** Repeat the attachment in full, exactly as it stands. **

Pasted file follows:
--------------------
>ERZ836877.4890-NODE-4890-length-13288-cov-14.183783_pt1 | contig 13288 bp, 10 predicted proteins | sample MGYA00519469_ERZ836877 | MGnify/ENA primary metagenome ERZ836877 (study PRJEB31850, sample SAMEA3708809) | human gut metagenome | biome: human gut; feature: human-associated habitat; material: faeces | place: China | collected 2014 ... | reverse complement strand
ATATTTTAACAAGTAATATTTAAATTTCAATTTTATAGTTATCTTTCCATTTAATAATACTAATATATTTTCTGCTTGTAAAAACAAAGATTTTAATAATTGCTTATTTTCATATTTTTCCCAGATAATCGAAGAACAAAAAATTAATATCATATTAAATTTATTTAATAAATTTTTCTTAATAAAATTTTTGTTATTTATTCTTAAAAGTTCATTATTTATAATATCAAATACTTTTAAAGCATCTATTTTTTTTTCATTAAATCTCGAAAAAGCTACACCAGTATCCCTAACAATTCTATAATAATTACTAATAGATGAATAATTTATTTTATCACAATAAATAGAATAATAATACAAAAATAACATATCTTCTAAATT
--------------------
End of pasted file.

>ERZ836877.4890-NODE-4890-length-13288-cov-14.183783_pt1 | contig 13288 bp, 10 predicted proteins | sample MGYA00519469_ERZ836877 | MGnify/ENA primary metagenome ERZ836877 (study PRJEB31850, sample SAMEA3708809) | human gut metagenome | biome: human gut; feature: human-associated habitat; material: faeces | place: China | collected 2014 ... | reverse complement strand
ATATTTTAACAAGTAATATTTAAATTTCAATTTTATAGTTATCTTTCCATTTAATAATACTAATATATTTTCTGCTTGTAAAAACAAAGATTTTAATAATTGCTTATTTTCATATTTTTCCCAGATAATCGAAGAACAAAAAATTAATATCATATTAAATTTATTTAATAAATTTTTCTTAATAAAATTTTTGTTATTTATTCTTAAAAGTTCATTATTTATAATATCAAATACTTTTAAAGCATCTATTTTTTTTTCATTAAATCTCGAAAAAGCTACACCAGTATCCCTAACAATTCTATAATAATTACTAATAGATGAATAATTTATTTTATCACAATAAATAGAATAATAATACAAAAATAACATATCTTCTAAATT